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15 Putting Tips To Help You Sink More Putts

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Find Your Perfect Putting Stroke

A Must Read for Beginners and Casual Golf Players

The easiest skill to develop early as a novice golfer is your putting. Did you know that putting is the most important aspect of your golf game to lower your golf scores – click here to read “Why is it Important to Improve and Maintain Your Putting Skills?”. Putting, like every other part of the golf game, is a lifetime learning process.

Rest assured, you are not alone in struggling to master the perfect putting stroke. Our Precision Golf Ball Marker and Putting Trainer will help you to putt with confidence. Besides using our marker and trainer, these golf putting tips will assist beginners and recreational golf players to find their perfect putting stroke.

15 Golf Putting Tips for Beginners and Casual Golf Players To Help You Sink More Putts

One of the initial mistakes beginners make is buying an expensive new putter without knowing their putting stroke. You must determine if you need a face balanced putter (straight back and through putting stroke), mid-hang putter (slight arcing putting stroke), or toe down putter (strong arcing putting stroke). Then choose a putter of the correct putter height that best fits your game.

You can identify your putting stroke by putting two tee pegs in the ground roughly four feet apart. By using a golf alignment stick or tying a piece of string between them, line up with your putter underneath this line. Make practice strokes to see whether your putting stroke is straight back and through, a slight arc or a strong arc.

Putting is the most personal of the golf strokes. The way you hold your putter affects the quality of your putt from setup to stroke. Try different styles of holding the putter and see which grip feels the most natural and comfortable to you. Your grip needs to keep the putter on the path with the face straight on impact. This ensures that the golf ball starts rolling on the correct line to the hole. The most common grip on tour is the conventional Reverse Overlap Putting Grip, also used by Tiger Woods. Since it is a slight variation of the same grip that you use for your full swing; it provides a consistent feel from full golf shots through putts. Other common grips include the Cross-Handed Putting Grip (Reverse Grip), The Claw Putting Grip, Prayer Putting Grip (Palm to Palm), Arm-Lock Putting Grip, and Split Handed Grip.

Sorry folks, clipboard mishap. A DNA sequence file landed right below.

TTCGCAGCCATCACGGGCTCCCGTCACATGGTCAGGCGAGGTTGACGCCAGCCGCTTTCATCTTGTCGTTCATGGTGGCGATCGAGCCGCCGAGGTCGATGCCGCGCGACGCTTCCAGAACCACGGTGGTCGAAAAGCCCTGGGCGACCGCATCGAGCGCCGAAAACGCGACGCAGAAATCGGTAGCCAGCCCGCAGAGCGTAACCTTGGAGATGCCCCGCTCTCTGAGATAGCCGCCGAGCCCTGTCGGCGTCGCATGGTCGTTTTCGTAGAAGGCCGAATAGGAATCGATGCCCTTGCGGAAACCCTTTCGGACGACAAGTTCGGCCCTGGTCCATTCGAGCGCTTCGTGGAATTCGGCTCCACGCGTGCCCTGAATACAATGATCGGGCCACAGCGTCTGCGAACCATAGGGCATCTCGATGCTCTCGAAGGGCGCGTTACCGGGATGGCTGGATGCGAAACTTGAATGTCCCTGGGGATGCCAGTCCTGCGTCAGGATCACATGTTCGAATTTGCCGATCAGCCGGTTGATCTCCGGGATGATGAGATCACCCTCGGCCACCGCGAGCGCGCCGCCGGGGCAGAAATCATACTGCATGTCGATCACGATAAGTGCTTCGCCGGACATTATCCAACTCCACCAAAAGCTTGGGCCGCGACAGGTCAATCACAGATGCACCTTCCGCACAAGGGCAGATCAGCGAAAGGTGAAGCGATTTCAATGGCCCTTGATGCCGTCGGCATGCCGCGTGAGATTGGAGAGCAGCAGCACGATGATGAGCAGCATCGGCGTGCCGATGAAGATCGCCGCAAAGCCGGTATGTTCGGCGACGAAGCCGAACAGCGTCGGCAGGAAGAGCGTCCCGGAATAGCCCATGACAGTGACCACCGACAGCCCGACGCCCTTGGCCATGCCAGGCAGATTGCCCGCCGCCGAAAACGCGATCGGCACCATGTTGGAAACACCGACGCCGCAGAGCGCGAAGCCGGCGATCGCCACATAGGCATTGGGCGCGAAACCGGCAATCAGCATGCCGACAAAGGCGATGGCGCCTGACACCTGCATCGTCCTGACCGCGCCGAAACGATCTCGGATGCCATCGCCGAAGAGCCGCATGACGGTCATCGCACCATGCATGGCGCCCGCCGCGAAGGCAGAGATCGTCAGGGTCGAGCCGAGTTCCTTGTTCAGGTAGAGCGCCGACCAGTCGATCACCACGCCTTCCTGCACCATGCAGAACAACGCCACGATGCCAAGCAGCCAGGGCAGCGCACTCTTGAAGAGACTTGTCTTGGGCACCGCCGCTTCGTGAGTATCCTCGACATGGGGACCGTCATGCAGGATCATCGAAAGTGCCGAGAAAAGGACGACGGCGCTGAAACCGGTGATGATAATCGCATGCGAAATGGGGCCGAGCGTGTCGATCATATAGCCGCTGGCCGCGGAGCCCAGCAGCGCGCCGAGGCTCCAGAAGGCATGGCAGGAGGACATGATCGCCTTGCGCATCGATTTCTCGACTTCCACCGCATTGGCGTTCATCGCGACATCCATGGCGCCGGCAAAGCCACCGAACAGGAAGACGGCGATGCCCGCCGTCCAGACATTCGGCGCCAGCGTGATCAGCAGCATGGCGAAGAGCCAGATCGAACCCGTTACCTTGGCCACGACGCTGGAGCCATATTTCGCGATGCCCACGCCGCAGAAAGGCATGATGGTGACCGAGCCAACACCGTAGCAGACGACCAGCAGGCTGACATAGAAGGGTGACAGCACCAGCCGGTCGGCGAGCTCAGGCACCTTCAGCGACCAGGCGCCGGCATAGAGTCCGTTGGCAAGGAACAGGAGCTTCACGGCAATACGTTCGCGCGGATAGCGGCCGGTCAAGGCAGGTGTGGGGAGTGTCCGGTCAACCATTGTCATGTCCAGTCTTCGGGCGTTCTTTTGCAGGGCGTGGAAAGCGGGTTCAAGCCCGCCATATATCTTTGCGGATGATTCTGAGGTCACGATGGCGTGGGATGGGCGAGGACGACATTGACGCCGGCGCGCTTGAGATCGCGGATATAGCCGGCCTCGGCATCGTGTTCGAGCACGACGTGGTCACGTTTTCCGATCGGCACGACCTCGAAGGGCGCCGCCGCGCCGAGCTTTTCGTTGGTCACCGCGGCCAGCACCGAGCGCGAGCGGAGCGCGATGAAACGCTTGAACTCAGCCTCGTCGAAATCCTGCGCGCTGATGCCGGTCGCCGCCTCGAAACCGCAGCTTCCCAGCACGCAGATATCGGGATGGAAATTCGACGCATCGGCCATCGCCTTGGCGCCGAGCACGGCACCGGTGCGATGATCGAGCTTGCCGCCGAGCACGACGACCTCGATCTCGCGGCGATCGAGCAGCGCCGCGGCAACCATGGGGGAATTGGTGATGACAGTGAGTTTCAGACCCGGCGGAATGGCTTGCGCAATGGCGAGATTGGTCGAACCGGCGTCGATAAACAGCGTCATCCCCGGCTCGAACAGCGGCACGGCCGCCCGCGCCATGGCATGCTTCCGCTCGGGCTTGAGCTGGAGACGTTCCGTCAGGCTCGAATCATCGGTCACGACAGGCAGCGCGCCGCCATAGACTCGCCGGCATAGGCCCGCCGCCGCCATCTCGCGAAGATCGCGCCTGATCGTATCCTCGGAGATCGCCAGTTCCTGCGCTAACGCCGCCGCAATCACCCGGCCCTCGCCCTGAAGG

Position yourself with your eyes in the same vertical plane as the ball. Make sure that the golf ball lines up with your lead eye (left eye for righties, right eye for lefties). To test your position, drop a second golf ball straight down from your lead eye. If it touches the ball on ground, you know you are positioning your eyes correctly. Instead of positioning your eyes straight over the ball, set them a couple of inches to the inside of the golf ball. Experiment and learn what works best for you. It is essential that your eyes don’t follow your putter back on the backstroke and the path of your ball in the forward stroke.

Your feet should be shoulder width (or wider if you need further stability) with a strong posture that gives you control throughout the putting stroke. Bend your elbows and rest them slightly against each side of your rib cage. The forearms should be in line and parallel with your target putting line. Your hands should be on the same vertical plane as your shoulders or a just outside the shoulder line (toward the ball). Imagine the putter as an extension of your forearms. Think of your arms as the shaft of your putter and the palm of your bottom hand as your putter face. In this setup, the putter shaft should remain perfectly straight through your backswing and follow-through.